FIG. 9 shows the effect of CC-I on neurofibroma cell lines. The LD50 for ST88 and NF215 neurofibroma cells is 2.1 μg/ml and 1.4 μg/ml, respectively. Experiments described in Example 8.

FIG. 10 is a graph showing the effects of CC-I and CC-I derivatives on cell survival in the Temodar® resistant human glioma cell line CCF-STTG1. Experiments described in Example 10.

FIG. 11 is a graph showing the effects of CC-I and CC-I derivatives on cell survival in cells of the U87-MG (11A) and CCF-STTG1 (11B) glioma cell lines. Experiments described in Example 10.

FIG. 12 is a graph showing the effects of CC-I derivatives on cell survival in cells of the U87-MG (12A) and CCF-STTG1 (12B) glioma cell lines. Experiments described in Example 10.

FIG. 13 is a graph showing the effects of CC-I, Merbarone, and ICRF-193 on glioma cell lines, U87-MG (13A) and CCF-STTG1 (13B). Experiments described in Example 11.

FIG. 14 is a graph showing the anti-tumor effect of CC-I in A549 lung cancer subcutaneous nude mouse tumor model. Experiments described in Example 12.

DETAILED DESCRIPTION OF THE INVENTION

Screening analyses have elicited compounds that can improve methods of cancer therapy generally, and, in particular, the treatment of brain tumors, neurofibromas and metastatic brain cancers. Despite the position of Temodar® as the standard chemotherapeutic treatment for brain tumors, more than half of all brain tumors are resistant to Temodar® chemotherapy (14, 15).

Therefore, a screen for compounds that are cytotoxic to Temodar®-resistant cells was performed. A lead compound, Chemotype Compound I, (CC-I), was toxic to both Temodar®-resistant and Temodar®-sensitive cell lines as described in Example 1 and shown in FIG. 2. Accordingly, CC-I, and derivatives and homologues thereof, (collectively, “CC-I compounds” herein) could be useful as therapies, in particular for treating cancers, especially as an alternative or supplement to Temodar® to provide more effective cancer chemotherapy. CC-I and its derivatives may be particularly useful for brain tumors and ovarian tumors, and for drug-resistant tumors and/or radiation-resistant tumors.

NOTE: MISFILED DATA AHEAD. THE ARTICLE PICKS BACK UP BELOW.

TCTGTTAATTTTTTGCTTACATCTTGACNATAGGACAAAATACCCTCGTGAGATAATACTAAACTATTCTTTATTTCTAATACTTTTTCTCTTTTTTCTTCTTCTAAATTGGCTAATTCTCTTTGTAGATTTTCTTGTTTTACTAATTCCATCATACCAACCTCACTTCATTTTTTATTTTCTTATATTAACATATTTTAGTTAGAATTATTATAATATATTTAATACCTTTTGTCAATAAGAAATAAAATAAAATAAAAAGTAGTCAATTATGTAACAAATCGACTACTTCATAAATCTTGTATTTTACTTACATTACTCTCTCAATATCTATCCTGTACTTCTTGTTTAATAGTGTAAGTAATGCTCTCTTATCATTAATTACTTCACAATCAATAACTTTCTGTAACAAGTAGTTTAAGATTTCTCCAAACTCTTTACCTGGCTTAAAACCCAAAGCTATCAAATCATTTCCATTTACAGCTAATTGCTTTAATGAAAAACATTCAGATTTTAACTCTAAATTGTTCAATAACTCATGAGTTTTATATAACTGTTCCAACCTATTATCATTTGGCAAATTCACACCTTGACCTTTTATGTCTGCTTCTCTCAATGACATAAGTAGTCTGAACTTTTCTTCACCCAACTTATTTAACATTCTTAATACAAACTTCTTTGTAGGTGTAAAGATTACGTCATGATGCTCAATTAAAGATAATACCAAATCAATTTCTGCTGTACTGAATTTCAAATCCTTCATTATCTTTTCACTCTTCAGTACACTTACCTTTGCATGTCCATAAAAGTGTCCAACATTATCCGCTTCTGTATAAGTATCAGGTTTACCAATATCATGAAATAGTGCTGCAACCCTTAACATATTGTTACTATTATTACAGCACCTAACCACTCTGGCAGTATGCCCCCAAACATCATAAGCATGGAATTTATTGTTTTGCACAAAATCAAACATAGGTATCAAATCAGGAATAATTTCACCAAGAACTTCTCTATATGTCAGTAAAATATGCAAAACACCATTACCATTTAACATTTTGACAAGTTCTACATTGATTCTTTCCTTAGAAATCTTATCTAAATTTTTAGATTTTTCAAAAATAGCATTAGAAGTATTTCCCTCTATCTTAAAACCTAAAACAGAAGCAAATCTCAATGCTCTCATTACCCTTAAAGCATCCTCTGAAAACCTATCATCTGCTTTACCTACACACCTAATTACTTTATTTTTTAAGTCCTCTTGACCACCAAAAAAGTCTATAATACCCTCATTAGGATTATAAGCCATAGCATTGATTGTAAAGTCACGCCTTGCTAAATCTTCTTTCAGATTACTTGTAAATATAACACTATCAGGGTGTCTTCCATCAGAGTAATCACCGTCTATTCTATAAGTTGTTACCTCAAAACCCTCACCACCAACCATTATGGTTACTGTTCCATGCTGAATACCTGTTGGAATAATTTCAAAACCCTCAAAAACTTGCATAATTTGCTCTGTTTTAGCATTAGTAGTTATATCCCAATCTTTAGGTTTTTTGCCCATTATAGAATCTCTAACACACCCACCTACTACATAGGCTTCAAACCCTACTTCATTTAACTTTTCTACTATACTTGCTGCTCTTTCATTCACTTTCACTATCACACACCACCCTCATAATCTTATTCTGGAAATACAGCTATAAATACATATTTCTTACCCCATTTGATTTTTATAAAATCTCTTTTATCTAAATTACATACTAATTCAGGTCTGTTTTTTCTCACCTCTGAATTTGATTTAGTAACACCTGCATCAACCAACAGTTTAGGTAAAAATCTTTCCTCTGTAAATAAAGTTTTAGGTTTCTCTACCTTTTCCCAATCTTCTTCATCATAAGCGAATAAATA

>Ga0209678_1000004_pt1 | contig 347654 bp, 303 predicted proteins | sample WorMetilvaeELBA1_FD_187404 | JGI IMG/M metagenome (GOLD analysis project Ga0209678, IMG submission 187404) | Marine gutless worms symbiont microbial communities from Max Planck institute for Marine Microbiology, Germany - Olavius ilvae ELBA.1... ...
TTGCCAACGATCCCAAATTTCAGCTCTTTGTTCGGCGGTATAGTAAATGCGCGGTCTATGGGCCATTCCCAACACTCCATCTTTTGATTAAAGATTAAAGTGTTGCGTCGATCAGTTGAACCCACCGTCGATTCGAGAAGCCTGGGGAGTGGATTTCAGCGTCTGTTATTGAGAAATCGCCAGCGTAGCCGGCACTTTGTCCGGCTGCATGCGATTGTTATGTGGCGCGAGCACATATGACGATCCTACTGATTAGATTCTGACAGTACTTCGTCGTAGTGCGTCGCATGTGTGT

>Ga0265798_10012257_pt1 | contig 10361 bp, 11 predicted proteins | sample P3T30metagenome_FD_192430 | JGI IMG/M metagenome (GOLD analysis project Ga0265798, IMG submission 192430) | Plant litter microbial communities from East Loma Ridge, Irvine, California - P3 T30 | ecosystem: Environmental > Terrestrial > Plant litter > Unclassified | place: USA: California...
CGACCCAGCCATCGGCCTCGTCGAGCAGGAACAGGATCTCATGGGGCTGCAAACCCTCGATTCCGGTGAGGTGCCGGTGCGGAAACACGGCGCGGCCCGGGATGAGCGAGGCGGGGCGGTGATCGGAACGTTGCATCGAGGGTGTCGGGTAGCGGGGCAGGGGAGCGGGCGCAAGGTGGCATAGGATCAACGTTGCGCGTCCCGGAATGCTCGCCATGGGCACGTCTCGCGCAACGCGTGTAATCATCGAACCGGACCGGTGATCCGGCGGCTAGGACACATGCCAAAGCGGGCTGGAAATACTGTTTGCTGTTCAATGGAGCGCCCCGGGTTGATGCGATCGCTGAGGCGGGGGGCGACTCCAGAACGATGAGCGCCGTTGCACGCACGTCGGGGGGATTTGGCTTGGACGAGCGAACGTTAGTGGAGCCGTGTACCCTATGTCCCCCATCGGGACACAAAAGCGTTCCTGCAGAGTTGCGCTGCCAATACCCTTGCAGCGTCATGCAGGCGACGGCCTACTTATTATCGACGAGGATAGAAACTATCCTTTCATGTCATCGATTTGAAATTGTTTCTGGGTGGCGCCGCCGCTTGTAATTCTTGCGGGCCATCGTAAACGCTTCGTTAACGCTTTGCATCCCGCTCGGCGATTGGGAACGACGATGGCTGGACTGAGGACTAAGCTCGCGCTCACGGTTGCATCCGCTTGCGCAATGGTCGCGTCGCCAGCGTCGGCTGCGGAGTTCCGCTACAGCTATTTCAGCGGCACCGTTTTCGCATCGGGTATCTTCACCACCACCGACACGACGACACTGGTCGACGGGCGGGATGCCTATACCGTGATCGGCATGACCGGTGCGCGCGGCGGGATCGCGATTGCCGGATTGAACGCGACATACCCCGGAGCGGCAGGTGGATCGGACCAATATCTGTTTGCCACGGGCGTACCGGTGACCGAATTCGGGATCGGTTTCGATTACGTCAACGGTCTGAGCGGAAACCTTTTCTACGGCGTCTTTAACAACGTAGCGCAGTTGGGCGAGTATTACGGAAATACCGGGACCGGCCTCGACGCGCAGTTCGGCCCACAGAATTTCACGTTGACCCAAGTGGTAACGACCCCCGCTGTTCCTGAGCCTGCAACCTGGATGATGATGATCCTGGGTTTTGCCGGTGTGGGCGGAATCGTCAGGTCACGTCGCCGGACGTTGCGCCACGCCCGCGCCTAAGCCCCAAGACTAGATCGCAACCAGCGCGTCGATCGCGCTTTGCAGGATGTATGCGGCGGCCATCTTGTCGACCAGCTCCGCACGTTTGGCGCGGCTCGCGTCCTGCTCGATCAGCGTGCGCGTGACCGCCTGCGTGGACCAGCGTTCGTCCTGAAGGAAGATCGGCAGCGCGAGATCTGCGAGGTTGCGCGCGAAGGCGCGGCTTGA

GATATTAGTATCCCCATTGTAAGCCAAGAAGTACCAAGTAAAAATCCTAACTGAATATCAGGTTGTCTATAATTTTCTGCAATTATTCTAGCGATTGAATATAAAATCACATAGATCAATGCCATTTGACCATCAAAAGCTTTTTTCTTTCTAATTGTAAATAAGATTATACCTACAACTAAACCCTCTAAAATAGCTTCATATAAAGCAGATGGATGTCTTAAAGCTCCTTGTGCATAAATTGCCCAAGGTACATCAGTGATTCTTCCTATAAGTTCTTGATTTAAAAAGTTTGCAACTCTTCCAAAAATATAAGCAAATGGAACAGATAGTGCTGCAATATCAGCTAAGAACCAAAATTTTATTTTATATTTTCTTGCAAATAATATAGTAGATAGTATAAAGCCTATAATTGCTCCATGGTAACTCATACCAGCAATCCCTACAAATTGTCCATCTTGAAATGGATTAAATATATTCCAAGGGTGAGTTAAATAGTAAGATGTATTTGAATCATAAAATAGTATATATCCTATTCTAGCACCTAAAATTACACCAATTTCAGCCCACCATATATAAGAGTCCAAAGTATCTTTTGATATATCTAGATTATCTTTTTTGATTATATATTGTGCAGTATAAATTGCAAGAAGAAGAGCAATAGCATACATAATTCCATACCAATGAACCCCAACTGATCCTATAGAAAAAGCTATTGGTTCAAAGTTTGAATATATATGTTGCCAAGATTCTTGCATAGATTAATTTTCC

As illustrated by the Examples below, CC-I compounds cross the blood-brain barrier and prevent tumor growth in drug-resistant and radiation-resistant, as well as sensitive, tumor cells. CC-I was not toxic to the liver or kidney in in vivo studies, and was not toxic to normal cells at dosages that were toxic to tumor cells in vitro. CC-I was effective against glioma, astrocytoma, neuroblastoma, ovarian cancer cells, as shown in Table 1. In addition, CC-I was cytotoxic to neurofibroma cancer cells, which give rise to peripheral nerve tumors, for which there is no known chemotherapeutic treatment. In later tests it has also been found that CC-I has a pXC50 of 4.5 when tested on A549 cells.

TABLE 1
Human
U87-CCF-Astrocyte
IC50 (μM)SW1088MGU251STTG1(Normal cells)BRECST88
Temodar ®29.513.647.2305.9NDNDND
CC-I1.73.93.84.316.446.97.5
(Formula IV)
Formula V1.21.82.53.0NDNDND
OVCAR-WT/SH-C282Y/SH-
IC50 (μM)NF215MCF10AMCF7SVGp123SY5YSY5Y
Temodar ®NDNDNDNDND102.892.02
CC-I5.16.515.64.23.53.31.8
(Formula IV)
Formula VND1.73.21.64.3NDND
SW1088, U87-MG, U251, CCF-STTG1; human astrocytoma or glioblastoma cell lines